Michael Dell, on Jan. 31, resumed command of the computer company he founded in 1984, taking back control of the struggling firm from a successor he anointed. Dell's return to the chief executive position at the company that bears his name caused its stock to rise more than 4% in after-hours trading. Dell replaced 54-year-old Kevin Rollins, who resigned effective immediately.
In the nearly three years that Rollins headed the Texas-based firm, it lost its dominant position in computer sales to California-based rival Hewlett-Packard and came under scrutiny for questionable accounting practices. Regulators and prosecutors are investigating indications that the company misstated items in financial reports. The firm's chief financial officer James Schneider "retired" abruptly in December.
"There is no better person in the world to run Dell at this time than the man who created the direct model and who has built this company over the last 23 years," said Samuel Nunn, head of Dell's board of directors. "The board believes that Michael's vision and leadership are critical to building Dell's leadership in the technology industry for the long term."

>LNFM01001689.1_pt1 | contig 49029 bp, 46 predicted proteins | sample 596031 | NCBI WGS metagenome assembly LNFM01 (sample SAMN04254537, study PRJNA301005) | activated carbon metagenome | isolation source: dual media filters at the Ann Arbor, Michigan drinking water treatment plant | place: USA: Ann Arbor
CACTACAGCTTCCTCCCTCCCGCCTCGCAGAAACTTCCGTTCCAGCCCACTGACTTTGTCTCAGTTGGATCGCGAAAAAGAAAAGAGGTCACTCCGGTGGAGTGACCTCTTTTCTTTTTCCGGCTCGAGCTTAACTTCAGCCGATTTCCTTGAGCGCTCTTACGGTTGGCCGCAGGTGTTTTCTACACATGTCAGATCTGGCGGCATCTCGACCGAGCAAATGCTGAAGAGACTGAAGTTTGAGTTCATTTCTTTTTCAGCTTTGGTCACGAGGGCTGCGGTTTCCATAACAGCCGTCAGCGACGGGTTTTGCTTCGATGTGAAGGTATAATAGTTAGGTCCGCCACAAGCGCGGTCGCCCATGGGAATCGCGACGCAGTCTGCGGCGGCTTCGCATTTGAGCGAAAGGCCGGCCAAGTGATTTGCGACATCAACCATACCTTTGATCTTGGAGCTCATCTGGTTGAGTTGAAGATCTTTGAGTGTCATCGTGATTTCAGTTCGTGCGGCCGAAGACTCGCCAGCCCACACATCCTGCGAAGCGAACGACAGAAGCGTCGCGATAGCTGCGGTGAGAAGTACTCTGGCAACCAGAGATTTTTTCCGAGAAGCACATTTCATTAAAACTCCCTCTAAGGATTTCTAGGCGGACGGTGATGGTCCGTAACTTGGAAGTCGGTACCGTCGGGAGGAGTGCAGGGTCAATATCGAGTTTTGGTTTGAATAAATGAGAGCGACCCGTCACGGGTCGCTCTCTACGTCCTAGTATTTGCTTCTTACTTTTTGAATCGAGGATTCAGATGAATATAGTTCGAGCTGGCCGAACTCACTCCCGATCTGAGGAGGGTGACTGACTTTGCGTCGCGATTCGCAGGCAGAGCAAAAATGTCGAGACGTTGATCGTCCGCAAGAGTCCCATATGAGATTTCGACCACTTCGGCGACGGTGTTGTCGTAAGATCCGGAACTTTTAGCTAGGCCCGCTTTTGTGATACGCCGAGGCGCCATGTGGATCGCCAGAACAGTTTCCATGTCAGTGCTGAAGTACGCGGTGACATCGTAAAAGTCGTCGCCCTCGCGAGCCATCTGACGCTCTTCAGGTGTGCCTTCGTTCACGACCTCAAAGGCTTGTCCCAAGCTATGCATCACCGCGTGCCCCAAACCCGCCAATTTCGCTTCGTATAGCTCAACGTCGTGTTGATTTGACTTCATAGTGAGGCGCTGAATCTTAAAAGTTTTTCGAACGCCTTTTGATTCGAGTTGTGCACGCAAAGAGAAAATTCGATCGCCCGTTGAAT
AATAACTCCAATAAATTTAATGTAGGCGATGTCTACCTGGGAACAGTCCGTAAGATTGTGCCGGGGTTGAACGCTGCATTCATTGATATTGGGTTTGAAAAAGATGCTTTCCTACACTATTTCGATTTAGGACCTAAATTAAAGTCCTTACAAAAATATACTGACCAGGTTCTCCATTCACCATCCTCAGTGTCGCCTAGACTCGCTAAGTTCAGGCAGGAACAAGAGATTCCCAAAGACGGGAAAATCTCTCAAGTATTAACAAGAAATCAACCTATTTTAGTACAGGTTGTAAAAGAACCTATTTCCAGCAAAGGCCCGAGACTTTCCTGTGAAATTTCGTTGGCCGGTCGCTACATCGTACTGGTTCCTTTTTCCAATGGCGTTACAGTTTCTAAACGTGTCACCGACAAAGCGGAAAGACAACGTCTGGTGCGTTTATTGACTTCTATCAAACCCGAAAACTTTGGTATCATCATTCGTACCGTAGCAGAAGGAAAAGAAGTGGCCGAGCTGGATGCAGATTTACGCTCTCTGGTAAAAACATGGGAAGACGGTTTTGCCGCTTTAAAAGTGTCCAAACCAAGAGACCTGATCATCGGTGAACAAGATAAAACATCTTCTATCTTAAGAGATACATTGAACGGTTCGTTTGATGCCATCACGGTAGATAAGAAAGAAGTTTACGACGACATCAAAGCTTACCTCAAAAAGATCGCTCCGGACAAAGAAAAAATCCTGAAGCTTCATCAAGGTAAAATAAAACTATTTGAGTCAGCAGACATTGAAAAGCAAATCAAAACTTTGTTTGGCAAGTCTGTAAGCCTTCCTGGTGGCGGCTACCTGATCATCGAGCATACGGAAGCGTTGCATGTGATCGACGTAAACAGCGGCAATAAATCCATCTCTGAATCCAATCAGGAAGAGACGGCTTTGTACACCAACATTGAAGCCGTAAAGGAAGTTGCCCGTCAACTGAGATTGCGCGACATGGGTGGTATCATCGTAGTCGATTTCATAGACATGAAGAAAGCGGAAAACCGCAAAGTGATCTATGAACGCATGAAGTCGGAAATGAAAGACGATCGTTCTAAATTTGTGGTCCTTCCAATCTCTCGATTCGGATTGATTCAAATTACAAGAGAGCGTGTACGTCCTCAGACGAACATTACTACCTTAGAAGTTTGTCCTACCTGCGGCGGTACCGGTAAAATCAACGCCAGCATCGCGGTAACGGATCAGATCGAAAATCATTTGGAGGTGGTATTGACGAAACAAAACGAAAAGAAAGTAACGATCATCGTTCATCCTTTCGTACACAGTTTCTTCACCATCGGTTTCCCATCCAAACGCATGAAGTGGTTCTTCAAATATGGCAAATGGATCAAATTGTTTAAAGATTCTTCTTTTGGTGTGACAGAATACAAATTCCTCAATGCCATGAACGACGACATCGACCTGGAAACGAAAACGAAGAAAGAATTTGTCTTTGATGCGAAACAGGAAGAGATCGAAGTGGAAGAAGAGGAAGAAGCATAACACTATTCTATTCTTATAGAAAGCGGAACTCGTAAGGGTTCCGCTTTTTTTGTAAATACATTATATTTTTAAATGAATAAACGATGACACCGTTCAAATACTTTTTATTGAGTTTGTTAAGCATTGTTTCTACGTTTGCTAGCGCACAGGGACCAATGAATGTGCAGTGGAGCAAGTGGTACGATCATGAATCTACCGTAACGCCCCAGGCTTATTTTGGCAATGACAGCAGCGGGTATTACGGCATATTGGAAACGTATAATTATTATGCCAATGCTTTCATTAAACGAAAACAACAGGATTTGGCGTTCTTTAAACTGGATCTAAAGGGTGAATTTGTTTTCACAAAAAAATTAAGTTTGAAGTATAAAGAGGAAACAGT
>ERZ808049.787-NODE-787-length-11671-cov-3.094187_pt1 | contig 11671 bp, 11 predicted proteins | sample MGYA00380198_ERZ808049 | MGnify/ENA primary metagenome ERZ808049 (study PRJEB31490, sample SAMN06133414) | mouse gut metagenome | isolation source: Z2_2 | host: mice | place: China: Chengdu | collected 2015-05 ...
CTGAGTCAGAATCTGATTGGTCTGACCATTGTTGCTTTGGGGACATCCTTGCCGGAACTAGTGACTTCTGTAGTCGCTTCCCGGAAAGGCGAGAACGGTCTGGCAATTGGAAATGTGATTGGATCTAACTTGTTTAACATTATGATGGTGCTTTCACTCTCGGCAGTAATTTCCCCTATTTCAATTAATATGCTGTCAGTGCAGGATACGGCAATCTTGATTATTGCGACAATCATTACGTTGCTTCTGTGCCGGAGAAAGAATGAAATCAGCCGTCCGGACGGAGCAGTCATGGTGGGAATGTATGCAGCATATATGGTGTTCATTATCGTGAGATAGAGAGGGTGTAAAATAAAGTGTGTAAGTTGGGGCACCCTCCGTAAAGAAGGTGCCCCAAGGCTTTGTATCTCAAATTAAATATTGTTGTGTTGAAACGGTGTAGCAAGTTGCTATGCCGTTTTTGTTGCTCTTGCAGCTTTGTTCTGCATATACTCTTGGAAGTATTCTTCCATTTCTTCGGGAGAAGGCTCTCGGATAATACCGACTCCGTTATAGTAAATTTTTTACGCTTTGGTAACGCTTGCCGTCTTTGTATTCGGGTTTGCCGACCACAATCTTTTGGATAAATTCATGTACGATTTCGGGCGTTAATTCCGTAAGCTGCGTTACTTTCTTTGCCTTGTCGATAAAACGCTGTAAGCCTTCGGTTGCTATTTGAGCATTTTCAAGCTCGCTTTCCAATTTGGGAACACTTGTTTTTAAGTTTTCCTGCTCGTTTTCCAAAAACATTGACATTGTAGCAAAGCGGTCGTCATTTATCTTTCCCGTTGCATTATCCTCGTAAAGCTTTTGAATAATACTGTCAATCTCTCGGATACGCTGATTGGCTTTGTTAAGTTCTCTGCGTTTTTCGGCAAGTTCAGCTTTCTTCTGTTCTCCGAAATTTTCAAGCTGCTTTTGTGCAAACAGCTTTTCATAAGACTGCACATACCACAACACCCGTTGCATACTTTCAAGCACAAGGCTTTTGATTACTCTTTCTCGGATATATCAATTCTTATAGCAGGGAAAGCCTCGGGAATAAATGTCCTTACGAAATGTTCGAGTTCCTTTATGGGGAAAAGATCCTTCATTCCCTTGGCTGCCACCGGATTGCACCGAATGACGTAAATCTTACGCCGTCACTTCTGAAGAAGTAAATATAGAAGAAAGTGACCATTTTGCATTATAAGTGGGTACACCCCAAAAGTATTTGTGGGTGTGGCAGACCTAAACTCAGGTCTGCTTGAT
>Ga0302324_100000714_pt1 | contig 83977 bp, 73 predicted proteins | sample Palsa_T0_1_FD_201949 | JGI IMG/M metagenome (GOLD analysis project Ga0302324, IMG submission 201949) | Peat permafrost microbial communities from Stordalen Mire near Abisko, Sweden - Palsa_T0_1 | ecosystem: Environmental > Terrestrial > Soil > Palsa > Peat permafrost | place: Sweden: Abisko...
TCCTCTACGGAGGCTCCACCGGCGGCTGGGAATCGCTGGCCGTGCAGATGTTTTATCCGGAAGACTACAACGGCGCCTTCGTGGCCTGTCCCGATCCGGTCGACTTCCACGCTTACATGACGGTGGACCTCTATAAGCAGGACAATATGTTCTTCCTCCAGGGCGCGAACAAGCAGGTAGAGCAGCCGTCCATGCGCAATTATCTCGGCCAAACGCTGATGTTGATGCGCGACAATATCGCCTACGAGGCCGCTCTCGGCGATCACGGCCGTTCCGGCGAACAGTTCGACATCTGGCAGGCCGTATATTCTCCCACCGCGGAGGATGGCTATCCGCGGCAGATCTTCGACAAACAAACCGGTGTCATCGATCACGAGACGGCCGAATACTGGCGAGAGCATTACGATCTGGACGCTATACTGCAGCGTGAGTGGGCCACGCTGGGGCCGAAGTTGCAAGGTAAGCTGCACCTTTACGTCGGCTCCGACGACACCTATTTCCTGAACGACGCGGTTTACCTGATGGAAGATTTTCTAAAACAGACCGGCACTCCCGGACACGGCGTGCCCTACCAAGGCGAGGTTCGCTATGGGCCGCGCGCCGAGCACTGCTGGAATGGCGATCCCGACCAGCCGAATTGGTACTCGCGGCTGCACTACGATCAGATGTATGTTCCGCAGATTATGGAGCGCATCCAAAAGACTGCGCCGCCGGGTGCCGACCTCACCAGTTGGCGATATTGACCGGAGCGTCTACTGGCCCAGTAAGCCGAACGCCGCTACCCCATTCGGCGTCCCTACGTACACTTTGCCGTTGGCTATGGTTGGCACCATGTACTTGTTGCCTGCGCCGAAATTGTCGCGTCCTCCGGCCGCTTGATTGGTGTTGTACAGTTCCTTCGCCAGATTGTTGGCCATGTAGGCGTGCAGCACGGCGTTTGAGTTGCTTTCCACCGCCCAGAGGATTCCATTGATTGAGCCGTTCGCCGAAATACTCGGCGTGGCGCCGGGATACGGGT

The tactic that Dell innovated when he started the company shipped the firm's computers directly to users, eliminating stores or other "middle men." Dell created the company with $1,000 and served as its chief executive from its inception until he handed the reins to Rollins in 2004.
"Dell has tremendous opportunities ahead of it," Dell said in a release on Jan. 31, adding he was optimistic about the company's prospects with new-generation online trends referred to by the buzz-phrase Internet 2.0."
Along with announcing the transfer of power, the company lowered its revenue and earnings estimates for its fourth fiscal quarter, the results of which are to be reported in March.
Copyright Agence France-Presse, 2007